<!–This is how you combine cells. You just say colspan=(and the number of cells to combine). Don’t forget to erase the extra TD tags now. To combine two rows, just do rowspan=”2″>

<TD colspan=”2″><p>Wedding Videograph, Blogging, and ditch diggin'</p>

</TD>

</TR>

<TR>

<TD width=”50%”><p><a href=”mailto:joey@mimweddings.com”>joey@mimweddings.com</a></p>

</TD>

<TD><p>(801)373-0987</p>

</TD>

</TR>

</TABLE>

My result looks like this, which is OK before we add all the visual details (border is visible to help you see where the cells are although I didn’t specify it in my code above):

 

 

Joseph Delli Gatti
Wedding Videograph, Blogging, and ditch diggin’
joey@mimweddings.com (801)373-0987

Now to make adjustments and integrate visual attributes.

First, I want to pad my content by five or 10 pixels from the edges of the lines. This will give me some padding from the edges so that things aren’t crammed right up against the border of my table.

Then, I want to shrink my photo down using a height=”” attribute so that it fits more proportionately on the card.

Then, I want to enlarge my name with a <font size=”+1″> tag, bold my name with a <b> tag and move my name to the top of the cell by using a valign=”top” attribute in the <p> tag.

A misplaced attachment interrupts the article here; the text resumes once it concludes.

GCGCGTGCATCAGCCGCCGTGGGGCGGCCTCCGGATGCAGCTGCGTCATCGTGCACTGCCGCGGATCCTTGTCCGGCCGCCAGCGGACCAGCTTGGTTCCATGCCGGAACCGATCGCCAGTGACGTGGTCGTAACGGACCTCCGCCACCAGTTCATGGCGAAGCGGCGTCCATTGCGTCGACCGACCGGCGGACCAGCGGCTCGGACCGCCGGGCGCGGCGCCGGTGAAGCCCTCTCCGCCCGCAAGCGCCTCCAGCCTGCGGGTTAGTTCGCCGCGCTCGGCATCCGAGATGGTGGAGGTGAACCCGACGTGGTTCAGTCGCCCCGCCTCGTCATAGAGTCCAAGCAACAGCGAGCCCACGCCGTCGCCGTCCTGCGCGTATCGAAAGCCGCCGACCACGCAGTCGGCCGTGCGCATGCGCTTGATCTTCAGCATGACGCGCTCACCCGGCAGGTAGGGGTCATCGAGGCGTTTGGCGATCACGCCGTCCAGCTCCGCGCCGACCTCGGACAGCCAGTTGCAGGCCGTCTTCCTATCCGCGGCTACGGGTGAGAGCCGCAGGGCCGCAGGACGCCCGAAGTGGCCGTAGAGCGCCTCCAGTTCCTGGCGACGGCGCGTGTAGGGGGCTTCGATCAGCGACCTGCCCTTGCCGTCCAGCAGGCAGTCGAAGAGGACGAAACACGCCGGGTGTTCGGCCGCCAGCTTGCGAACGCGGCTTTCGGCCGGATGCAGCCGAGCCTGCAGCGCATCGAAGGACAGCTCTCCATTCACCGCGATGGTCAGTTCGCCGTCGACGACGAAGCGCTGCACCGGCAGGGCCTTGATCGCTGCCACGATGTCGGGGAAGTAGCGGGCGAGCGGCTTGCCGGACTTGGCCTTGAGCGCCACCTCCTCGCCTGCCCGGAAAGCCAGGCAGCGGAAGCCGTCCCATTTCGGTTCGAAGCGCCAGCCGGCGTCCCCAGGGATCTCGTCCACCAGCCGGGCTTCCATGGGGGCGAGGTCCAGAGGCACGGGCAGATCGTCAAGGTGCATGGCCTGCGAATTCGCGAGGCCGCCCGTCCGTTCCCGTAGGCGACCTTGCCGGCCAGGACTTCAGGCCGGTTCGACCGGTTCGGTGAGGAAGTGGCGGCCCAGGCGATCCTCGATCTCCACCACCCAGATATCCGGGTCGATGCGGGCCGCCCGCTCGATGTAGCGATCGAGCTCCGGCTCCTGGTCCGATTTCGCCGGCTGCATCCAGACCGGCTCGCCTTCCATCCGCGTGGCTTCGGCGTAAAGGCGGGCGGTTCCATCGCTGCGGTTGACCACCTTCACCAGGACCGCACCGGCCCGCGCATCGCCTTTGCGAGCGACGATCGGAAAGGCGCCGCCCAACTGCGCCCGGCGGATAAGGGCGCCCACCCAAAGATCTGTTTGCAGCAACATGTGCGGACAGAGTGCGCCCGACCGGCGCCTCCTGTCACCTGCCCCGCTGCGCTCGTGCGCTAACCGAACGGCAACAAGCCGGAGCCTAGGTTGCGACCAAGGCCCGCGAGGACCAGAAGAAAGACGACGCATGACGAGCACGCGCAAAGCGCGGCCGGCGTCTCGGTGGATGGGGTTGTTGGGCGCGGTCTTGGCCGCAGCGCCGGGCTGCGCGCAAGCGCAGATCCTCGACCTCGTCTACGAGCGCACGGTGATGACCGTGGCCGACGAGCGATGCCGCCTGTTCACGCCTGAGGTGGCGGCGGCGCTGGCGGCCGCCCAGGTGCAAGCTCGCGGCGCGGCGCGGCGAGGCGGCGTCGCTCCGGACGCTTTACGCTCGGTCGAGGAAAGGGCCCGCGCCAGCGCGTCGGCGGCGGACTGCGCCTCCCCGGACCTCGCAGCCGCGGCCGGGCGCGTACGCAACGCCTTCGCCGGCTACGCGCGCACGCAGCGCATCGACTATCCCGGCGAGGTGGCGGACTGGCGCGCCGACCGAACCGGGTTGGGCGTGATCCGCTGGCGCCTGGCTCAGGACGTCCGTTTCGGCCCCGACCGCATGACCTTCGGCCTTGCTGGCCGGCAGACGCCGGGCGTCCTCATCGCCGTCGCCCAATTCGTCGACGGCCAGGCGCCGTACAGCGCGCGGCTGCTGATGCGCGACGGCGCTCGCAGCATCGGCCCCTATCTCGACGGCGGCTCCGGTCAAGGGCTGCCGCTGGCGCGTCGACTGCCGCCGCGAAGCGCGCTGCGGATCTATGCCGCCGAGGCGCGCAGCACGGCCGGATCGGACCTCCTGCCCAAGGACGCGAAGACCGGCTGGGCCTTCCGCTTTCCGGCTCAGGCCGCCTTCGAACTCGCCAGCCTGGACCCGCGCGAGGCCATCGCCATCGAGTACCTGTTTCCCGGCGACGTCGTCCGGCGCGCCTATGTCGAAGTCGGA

Then, I want to make my next <TR> taller by using a height=”200″ attribute. This will leave me with more white space and will provide more focus on my slogan. I also want to enlarge my slogan, and italicize it with an <i> tag so that it stands out a bit more.

I want the information on the bottom to be larger, bolded, and for the phone number to be right aligned using a align=”right” attribute. I want the bottom info to be at opposite ends of the card.

Yes, this is all possible. Here it goes. Apply this step (line by line) to your card as well.

<TABLE width=”500px” height=300px” cellpadding=”10px” tableborder=”1″ bgcolor=”dddddd”>

<TR>

<TD width=”80px”><img src=”http://webpub.byu.net/dellijo/images/home/portrait.jpg” valign=”middle” halign=”center” height=”100px”>

</TD>

<TD valign=”top”><p align=”right”><font size=”+1″><b>Joseph Delli Gatti</b></font></p>

</TD>

</TR>

<TR>

<TD colspan=”2″><p align=”center”><b><i>Wedding Videograph, Blogging, and ditch diggin'</i></b></p>